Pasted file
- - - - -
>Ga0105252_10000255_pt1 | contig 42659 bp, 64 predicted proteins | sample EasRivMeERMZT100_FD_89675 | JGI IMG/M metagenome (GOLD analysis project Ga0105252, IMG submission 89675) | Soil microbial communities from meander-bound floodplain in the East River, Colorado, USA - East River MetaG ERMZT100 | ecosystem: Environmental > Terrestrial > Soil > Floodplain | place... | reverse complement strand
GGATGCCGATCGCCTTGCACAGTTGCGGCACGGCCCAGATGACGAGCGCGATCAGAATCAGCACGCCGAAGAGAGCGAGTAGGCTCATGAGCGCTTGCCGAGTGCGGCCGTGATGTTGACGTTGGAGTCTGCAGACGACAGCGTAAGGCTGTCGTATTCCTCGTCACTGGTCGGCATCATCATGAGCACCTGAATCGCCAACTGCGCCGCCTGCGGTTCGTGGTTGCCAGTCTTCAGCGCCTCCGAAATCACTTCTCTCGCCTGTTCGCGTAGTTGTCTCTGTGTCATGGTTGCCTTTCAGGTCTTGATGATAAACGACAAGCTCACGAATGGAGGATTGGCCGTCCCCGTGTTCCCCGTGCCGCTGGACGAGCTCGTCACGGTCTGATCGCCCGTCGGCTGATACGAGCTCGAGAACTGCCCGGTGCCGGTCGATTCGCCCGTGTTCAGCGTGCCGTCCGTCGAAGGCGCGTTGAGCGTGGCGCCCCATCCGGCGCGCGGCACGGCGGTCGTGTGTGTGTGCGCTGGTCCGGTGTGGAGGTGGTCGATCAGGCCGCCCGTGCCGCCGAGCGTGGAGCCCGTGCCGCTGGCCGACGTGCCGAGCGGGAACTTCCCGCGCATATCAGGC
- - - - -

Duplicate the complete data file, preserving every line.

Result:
>Ga0105252_10000255_pt1 | contig 42659 bp, 64 predicted proteins | sample EasRivMeERMZT100_FD_89675 | JGI IMG/M metagenome (GOLD analysis project Ga0105252, IMG submission 89675) | Soil microbial communities from meander-bound floodplain in the East River, Colorado, USA - East River MetaG ERMZT100 | ecosystem: Environmental > Terrestrial > Soil > Floodplain | place... | reverse complement strand
GGATGCCGATCGCCTTGCACAGTTGCGGCACGGCCCAGATGACGAGCGCGATCAGAATCAGCACGCCGAAGAGAGCGAGTAGGCTCATGAGCGCTTGCCGAGTGCGGCCGTGATGTTGACGTTGGAGTCTGCAGACGACAGCGTAAGGCTGTCGTATTCCTCGTCACTGGTCGGCATCATCATGAGCACCTGAATCGCCAACTGCGCCGCCTGCGGTTCGTGGTTGCCAGTCTTCAGCGCCTCCGAAATCACTTCTCTCGCCTGTTCGCGTAGTTGTCTCTGTGTCATGGTTGCCTTTCAGGTCTTGATGATAAACGACAAGCTCACGAATGGAGGATTGGCCGTCCCCGTGTTCCCCGTGCCGCTGGACGAGCTCGTCACGGTCTGATCGCCCGTCGGCTGATACGAGCTCGAGAACTGCCCGGTGCCGGTCGATTCGCCCGTGTTCAGCGTGCCGTCCGTCGAAGGCGCGTTGAGCGTGGCGCCCCATCCGGCGCGCGGCACGGCGGTCGTGTGTGTGTGCGCTGGTCCGGTGTGGAGGTGGTCGATCAGGCCGCCCGTGCCGCCGAGCGTGGAGCCCGTGCCGCTGGCCGACGTGCCGAGCGGGAACTTCCCGCGCATATCAGGC